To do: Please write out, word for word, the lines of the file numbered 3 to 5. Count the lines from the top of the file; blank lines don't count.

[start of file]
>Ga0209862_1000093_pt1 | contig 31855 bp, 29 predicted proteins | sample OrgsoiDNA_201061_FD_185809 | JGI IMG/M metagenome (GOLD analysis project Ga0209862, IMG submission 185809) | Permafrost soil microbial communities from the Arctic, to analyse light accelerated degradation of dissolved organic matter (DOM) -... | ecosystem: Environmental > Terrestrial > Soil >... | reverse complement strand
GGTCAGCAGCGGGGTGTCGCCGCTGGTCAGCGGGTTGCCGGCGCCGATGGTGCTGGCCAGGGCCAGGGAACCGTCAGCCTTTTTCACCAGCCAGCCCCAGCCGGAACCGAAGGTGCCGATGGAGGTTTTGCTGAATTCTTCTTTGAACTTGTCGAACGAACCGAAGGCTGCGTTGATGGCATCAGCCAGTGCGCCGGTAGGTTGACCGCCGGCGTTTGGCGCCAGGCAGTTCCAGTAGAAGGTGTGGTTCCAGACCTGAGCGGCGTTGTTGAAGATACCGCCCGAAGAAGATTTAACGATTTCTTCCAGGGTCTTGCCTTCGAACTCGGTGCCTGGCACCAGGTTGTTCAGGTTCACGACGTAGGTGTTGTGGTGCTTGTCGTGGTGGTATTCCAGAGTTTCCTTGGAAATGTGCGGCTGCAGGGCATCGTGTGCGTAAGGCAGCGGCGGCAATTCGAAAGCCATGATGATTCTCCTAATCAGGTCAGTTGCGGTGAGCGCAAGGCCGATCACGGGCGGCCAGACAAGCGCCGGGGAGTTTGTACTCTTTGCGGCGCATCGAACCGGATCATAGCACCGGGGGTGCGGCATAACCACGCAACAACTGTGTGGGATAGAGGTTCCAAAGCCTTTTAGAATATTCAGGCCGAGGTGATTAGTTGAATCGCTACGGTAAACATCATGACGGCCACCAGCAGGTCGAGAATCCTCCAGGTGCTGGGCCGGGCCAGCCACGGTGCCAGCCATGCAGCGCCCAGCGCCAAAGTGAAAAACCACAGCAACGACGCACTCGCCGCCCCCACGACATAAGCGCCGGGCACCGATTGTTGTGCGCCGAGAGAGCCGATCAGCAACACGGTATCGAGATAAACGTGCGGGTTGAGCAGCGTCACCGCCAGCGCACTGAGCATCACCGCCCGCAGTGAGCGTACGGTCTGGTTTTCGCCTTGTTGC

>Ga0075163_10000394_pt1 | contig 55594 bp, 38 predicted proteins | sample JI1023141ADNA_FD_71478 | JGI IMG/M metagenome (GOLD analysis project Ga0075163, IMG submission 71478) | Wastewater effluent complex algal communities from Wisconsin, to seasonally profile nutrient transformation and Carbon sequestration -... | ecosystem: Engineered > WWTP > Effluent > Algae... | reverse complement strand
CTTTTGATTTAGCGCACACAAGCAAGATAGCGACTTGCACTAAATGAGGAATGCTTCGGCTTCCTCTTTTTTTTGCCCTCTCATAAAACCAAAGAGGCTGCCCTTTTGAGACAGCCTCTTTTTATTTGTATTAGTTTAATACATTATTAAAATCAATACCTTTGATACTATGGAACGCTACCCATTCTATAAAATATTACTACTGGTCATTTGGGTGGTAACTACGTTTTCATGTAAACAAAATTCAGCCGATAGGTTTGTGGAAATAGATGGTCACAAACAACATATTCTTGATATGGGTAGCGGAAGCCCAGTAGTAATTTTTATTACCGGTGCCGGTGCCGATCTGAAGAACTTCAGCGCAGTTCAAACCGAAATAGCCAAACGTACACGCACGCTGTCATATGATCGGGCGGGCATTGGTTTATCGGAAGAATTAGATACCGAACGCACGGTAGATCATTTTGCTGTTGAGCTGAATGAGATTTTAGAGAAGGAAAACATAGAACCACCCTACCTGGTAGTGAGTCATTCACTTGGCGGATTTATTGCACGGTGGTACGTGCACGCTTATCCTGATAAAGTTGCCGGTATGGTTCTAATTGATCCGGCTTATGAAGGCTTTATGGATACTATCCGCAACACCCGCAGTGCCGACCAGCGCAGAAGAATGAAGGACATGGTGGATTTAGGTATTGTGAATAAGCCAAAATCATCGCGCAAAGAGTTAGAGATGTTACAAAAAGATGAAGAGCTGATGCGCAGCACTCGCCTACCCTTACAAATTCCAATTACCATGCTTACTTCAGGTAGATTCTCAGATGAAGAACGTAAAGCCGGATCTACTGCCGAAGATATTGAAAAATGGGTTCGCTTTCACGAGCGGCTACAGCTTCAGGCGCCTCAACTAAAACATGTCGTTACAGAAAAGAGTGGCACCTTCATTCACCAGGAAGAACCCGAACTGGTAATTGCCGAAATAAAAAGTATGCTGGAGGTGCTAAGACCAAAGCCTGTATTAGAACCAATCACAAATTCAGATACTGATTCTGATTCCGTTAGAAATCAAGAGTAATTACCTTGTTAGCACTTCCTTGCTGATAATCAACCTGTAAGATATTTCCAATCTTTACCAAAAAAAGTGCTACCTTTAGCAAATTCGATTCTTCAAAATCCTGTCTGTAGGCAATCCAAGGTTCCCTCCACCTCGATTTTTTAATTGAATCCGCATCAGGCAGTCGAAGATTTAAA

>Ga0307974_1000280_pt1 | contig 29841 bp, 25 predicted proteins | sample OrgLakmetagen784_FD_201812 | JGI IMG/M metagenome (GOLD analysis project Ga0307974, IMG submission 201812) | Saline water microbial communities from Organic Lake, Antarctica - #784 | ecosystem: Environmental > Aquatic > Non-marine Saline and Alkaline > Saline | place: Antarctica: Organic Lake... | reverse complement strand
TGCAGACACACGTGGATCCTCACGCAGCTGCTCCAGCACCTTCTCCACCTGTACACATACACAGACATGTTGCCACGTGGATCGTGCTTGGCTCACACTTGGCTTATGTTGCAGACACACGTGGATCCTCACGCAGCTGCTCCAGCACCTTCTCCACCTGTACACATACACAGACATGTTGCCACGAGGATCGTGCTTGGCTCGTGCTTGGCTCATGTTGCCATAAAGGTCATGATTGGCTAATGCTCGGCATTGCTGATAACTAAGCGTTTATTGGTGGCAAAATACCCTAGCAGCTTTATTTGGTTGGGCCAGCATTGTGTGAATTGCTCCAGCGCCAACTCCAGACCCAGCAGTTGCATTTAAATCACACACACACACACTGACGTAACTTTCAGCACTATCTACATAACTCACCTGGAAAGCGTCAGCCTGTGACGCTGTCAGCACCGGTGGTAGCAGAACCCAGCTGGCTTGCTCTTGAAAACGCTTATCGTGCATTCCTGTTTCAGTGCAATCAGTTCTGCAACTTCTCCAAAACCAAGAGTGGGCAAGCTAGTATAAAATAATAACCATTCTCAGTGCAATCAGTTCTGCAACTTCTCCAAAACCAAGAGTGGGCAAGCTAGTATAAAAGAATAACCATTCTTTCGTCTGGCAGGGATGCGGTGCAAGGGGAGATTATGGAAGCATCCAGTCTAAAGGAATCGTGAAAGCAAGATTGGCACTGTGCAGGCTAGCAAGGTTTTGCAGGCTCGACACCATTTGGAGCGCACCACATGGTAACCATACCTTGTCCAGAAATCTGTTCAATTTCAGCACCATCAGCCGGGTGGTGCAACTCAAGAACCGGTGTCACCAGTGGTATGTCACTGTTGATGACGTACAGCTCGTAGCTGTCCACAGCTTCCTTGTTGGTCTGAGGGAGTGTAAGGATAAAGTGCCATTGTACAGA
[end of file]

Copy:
>Ga0075163_10000394_pt1 | contig 55594 bp, 38 predicted proteins | sample JI1023141ADNA_FD_71478 | JGI IMG/M metagenome (GOLD analysis project Ga0075163, IMG submission 71478) | Wastewater effluent complex algal communities from Wisconsin, to seasonally profile nutrient transformation and Carbon sequestration -... | ecosystem: Engineered > WWTP > Effluent > Algae... | reverse complement strand
CTTTTGATTTAGCGCACACAAGCAAGATAGCGACTTGCACTAAATGAGGAATGCTTCGGCTTCCTCTTTTTTTTGCCCTCTCATAAAACCAAAGAGGCTGCCCTTTTGAGACAGCCTCTTTTTATTTGTATTAGTTTAATACATTATTAAAATCAATACCTTTGATACTATGGAACGCTACCCATTCTATAAAATATTACTACTGGTCATTTGGGTGGTAACTACGTTTTCATGTAAACAAAATTCAGCCGATAGGTTTGTGGAAATAGATGGTCACAAACAACATATTCTTGATATGGGTAGCGGAAGCCCAGTAGTAATTTTTATTACCGGTGCCGGTGCCGATCTGAAGAACTTCAGCGCAGTTCAAACCGAAATAGCCAAACGTACACGCACGCTGTCATATGATCGGGCGGGCATTGGTTTATCGGAAGAATTAGATACCGAACGCACGGTAGATCATTTTGCTGTTGAGCTGAATGAGATTTTAGAGAAGGAAAACATAGAACCACCCTACCTGGTAGTGAGTCATTCACTTGGCGGATTTATTGCACGGTGGTACGTGCACGCTTATCCTGATAAAGTTGCCGGTATGGTTCTAATTGATCCGGCTTATGAAGGCTTTATGGATACTATCCGCAACACCCGCAGTGCCGACCAGCGCAGAAGAATGAAGGACATGGTGGATTTAGGTATTGTGAATAAGCCAAAATCATCGCGCAAAGAGTTAGAGATGTTACAAAAAGATGAAGAGCTGATGCGCAGCACTCGCCTACCCTTACAAATTCCAATTACCATGCTTACTTCAGGTAGATTCTCAGATGAAGAACGTAAAGCCGGATCTACTGCCGAAGATATTGAAAAATGGGTTCGCTTTCACGAGCGGCTACAGCTTCAGGCGCCTCAACTAAAACATGTCGTTACAGAAAAGAGTGGCACCTTCATTCACCAGGAAGAACCCGAACTGGTAATTGCCGAAATAAAAAGTATGCTGGAGGTGCTAAGACCAAAGCCTGTATTAGAACCAATCACAAATTCAGATACTGATTCTGATTCCGTTAGAAATCAAGAGTAATTACCTTGTTAGCACTTCCTTGCTGATAATCAACCTGTAAGATATTTCCAATCTTTACCAAAAAAAGTGCTACCTTTAGCAAATTCGATTCTTCAAAATCCTGTCTGTAGGCAATCCAAGGTTCCCTCCACCTCGATTTTTTAATTGAATCCGCATCAGGCAGTCGAAGATTTAAA

>Ga0307974_1000280_pt1 | contig 29841 bp, 25 predicted proteins | sample OrgLakmetagen784_FD_201812 | JGI IMG/M metagenome (GOLD analysis project Ga0307974, IMG submission 201812) | Saline water microbial communities from Organic Lake, Antarctica - #784 | ecosystem: Environmental > Aquatic > Non-marine Saline and Alkaline > Saline | place: Antarctica: Organic Lake... | reverse complement strand